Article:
An Address

The telegram came at eight in the morning. He was still lying in bed; he didn't really feel like getting up. He couldn't stand Sundays anymore; they were empty days difficult to fill. So he stayed in bed as long as he could, waiting for the morning commotion to die down in the apartment, and the scrambles for the bathroom and kitchen to cease. That usually took quite some time, since the apartment housed three families, one in each of the three large rooms. He himself occupied only a tiny cubicle, probably a former servant's quarters; its only advantage was that it belonged exclusively to him. It didn't even have room for a second bed and only once, when some of the landlord's relatives from eastern Poland came to visit, did he have to take in a ten-year-old boy for the night. The boy slept on the floor.

That was probably the best night he spent in that house; otherwise he slept fitfully, plagued by nightmares. He often woke in the middle of the night and would lie awake until dawn. That night, as the "little boy"—he thought of him as a little boy, though in reality he was already quite a strapping lad—was lying on the mattress spread out next to his bed, he had the sensation that Henryk had come back and had fallen asleep, worn out, still a little unfamiliar, a little more grown up, a little more of a man. He listened to the boy's breathing, looked at his dark head buried in the pillow. How easy it was to slide right into that lie so cunningly laid by his imagination!

He didn't struggle against the emotion and for the first time since he came back he felt a warmth welling up inside him. Embers long extinguished and covered with ashes once again caught fire. He began to thaw. That night he slept peacefully, more so than the little boy, who tossed and groaned in his sleep. The morning was difficult. He avoided looking the boy in the eye when the latter grew talkative and curious and tried to draw him into conversation. He excused himself by saying he was in a hurry, and because there was the usual line in front of the bathroom, he left the house unwashed and unshaven, even more morose and withdrawn than normal. The fresh air calmed him down. He reproached himself severely for his momentary lapse into sentimentality, for departing from his cool and rational demeanor. That evening he found his room all tidied up; the landlady thanked him for his kindness and informed him that her relatives had left for Lower Silesia. He was relieved the boy had gone, but that night he slept very badly; against his custom he took a strong dose of sleeping pills.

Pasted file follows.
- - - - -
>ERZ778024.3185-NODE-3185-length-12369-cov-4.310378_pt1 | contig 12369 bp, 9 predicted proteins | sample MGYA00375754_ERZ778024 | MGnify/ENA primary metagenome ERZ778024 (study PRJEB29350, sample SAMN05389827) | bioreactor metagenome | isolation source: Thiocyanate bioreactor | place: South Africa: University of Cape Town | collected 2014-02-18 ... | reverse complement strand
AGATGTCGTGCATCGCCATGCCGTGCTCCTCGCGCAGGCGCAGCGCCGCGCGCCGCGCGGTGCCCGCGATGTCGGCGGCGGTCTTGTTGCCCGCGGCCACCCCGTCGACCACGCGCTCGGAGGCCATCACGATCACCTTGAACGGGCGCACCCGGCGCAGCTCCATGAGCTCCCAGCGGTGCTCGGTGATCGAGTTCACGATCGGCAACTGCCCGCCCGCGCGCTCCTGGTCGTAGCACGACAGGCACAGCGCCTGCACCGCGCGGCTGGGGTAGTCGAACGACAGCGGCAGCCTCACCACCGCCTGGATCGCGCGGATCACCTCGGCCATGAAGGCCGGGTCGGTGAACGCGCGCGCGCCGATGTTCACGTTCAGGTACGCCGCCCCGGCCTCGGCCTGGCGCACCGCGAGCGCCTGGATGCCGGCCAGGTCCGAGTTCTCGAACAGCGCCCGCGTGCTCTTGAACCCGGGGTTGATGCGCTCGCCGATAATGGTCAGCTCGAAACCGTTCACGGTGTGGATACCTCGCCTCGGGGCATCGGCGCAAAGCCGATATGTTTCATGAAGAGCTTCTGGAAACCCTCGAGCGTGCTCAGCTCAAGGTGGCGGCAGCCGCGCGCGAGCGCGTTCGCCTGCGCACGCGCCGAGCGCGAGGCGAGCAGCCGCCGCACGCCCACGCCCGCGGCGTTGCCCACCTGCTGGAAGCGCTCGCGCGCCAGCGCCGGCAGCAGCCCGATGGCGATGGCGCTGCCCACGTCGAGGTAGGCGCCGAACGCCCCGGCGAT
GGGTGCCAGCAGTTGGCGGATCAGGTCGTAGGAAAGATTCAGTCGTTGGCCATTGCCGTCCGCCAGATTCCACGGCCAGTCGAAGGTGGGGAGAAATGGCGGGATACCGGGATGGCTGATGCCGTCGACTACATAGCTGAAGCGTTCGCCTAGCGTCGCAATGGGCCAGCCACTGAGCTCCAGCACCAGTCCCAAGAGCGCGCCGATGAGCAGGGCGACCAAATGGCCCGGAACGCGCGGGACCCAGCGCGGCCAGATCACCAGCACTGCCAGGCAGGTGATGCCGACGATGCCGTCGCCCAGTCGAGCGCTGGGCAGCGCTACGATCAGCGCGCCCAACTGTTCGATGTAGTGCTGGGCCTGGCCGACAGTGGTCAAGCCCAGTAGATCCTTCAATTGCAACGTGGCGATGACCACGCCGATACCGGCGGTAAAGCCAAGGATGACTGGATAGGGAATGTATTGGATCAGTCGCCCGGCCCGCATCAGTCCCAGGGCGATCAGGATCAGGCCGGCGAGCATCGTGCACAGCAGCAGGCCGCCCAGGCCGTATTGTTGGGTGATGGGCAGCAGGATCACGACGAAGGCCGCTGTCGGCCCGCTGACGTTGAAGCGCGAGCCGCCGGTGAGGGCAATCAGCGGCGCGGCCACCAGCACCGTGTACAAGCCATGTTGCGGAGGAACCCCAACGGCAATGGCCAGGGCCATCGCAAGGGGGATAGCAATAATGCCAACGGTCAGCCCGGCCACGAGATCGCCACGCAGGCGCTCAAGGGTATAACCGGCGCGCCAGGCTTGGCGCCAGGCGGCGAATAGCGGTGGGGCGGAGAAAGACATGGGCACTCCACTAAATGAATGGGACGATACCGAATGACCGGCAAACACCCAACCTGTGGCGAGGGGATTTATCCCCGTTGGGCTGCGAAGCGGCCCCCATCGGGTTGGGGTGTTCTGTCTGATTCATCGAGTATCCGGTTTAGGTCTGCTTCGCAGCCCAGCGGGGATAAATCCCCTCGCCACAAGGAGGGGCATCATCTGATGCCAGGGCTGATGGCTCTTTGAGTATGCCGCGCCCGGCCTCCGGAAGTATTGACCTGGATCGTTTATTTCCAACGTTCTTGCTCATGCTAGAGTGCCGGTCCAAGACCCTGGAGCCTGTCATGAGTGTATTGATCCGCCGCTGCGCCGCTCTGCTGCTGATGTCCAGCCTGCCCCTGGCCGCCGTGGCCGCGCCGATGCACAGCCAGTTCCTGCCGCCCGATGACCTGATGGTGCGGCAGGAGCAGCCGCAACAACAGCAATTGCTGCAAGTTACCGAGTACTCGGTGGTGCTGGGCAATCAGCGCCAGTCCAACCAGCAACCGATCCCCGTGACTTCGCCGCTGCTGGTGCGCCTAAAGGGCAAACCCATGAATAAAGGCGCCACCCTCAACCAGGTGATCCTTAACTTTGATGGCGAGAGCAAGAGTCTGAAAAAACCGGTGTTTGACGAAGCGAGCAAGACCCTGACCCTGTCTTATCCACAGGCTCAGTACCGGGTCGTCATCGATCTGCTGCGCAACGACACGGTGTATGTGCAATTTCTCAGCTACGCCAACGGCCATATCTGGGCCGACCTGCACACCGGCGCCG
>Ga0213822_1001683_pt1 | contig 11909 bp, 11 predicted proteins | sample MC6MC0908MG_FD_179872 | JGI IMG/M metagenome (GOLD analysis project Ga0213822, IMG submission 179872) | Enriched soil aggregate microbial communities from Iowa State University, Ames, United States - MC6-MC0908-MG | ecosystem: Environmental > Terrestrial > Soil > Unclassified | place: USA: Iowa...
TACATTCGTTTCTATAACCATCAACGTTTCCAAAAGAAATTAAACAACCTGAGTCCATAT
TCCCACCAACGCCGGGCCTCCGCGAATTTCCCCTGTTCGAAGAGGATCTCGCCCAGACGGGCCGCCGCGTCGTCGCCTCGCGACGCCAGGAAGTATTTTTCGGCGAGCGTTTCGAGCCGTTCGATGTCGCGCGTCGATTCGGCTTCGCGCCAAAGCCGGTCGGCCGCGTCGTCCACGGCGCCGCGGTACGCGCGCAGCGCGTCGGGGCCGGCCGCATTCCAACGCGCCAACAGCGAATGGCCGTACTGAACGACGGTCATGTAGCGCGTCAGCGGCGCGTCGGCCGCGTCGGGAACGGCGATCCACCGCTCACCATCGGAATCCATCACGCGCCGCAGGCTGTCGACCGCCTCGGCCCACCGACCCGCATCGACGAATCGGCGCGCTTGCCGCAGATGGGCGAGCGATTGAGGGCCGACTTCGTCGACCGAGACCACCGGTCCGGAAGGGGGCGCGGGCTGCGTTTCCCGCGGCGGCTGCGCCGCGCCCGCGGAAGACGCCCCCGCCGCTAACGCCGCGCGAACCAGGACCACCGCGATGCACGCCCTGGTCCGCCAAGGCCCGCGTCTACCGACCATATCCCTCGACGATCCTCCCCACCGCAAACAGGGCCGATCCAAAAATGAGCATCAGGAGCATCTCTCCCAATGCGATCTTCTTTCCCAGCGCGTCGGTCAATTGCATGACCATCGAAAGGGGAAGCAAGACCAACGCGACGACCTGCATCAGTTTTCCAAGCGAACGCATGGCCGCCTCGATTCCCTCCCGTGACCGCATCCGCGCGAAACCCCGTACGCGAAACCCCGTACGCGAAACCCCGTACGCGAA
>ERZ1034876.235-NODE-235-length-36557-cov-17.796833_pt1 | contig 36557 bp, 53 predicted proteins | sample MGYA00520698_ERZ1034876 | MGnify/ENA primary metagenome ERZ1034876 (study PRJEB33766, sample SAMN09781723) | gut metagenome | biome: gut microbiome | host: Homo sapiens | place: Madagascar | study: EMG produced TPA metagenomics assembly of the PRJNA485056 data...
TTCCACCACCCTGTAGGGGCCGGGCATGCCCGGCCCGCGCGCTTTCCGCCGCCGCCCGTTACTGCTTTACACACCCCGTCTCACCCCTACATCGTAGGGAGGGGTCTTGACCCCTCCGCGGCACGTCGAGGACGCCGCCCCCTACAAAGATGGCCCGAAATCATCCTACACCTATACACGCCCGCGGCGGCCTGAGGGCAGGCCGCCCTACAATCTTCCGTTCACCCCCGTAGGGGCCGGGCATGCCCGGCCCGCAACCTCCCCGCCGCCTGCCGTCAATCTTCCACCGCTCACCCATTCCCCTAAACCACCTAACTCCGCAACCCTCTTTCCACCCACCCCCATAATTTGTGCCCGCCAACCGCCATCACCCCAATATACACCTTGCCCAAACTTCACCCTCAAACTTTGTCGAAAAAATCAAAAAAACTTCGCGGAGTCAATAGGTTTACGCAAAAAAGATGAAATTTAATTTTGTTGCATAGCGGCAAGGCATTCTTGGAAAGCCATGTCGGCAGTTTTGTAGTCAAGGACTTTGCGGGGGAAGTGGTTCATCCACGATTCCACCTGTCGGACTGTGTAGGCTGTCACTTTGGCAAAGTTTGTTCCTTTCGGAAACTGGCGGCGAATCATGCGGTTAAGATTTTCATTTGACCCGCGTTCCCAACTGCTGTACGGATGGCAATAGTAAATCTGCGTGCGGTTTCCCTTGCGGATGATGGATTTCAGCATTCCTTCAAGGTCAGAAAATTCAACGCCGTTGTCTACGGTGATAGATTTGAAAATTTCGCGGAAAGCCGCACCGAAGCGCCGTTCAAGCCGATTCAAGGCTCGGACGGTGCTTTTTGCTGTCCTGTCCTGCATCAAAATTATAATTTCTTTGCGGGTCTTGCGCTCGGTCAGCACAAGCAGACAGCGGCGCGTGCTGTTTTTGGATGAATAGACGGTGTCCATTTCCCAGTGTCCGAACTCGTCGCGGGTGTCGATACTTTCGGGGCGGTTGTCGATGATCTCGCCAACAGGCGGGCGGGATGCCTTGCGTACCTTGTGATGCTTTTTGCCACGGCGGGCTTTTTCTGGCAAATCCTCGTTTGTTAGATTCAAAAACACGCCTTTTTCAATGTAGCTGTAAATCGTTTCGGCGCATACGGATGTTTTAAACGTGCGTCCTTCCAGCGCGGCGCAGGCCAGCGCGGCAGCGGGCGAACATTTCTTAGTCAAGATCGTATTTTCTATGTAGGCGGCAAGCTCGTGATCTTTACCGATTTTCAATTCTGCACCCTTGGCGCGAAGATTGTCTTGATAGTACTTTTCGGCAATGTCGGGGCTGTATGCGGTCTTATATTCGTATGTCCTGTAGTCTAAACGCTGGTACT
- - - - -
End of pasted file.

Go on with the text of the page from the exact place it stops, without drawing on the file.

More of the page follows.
It would be madness to delude himself into believing that Maria and the boy were still alive. Seven months of scrupulous searching—letters, ads, trips to acquaintances and visits with strangers—and not a trace. Everything broke off on the tenth of May 1943. Because up to that day he was able to reconstruct practically every movement of his wife and son during the occupation, based on numerous accounts and conversations. Not a single link was missing: first Hoża Street, then the "Aryan" apartment and the surname WisÅ´┐Żowska. Next blackmail, a move to Krakow under the name Kowalska, finally a second return to Warsaw (why they went back he couldn't discover), the room at the engineer Z.'s, and a job at the post office.

On the tenth of May Maria and the child left the house at eight in the morning. Nobody ever saw them again, nobody ever inquired about them. After that there was only darkness and silence.

"I don't want to be cruel," said Z., the engineer, "but I would exclude every possibility except that they ran into some thug who denounced them when they couldn't pay what he wanted . . ."

"But it could have been a roundup! They could have been sent to a work camp!" he replied to all those who either shrugged their shoulders or else dismissed his crazy search for the dead as the pitiful act of a desperate man.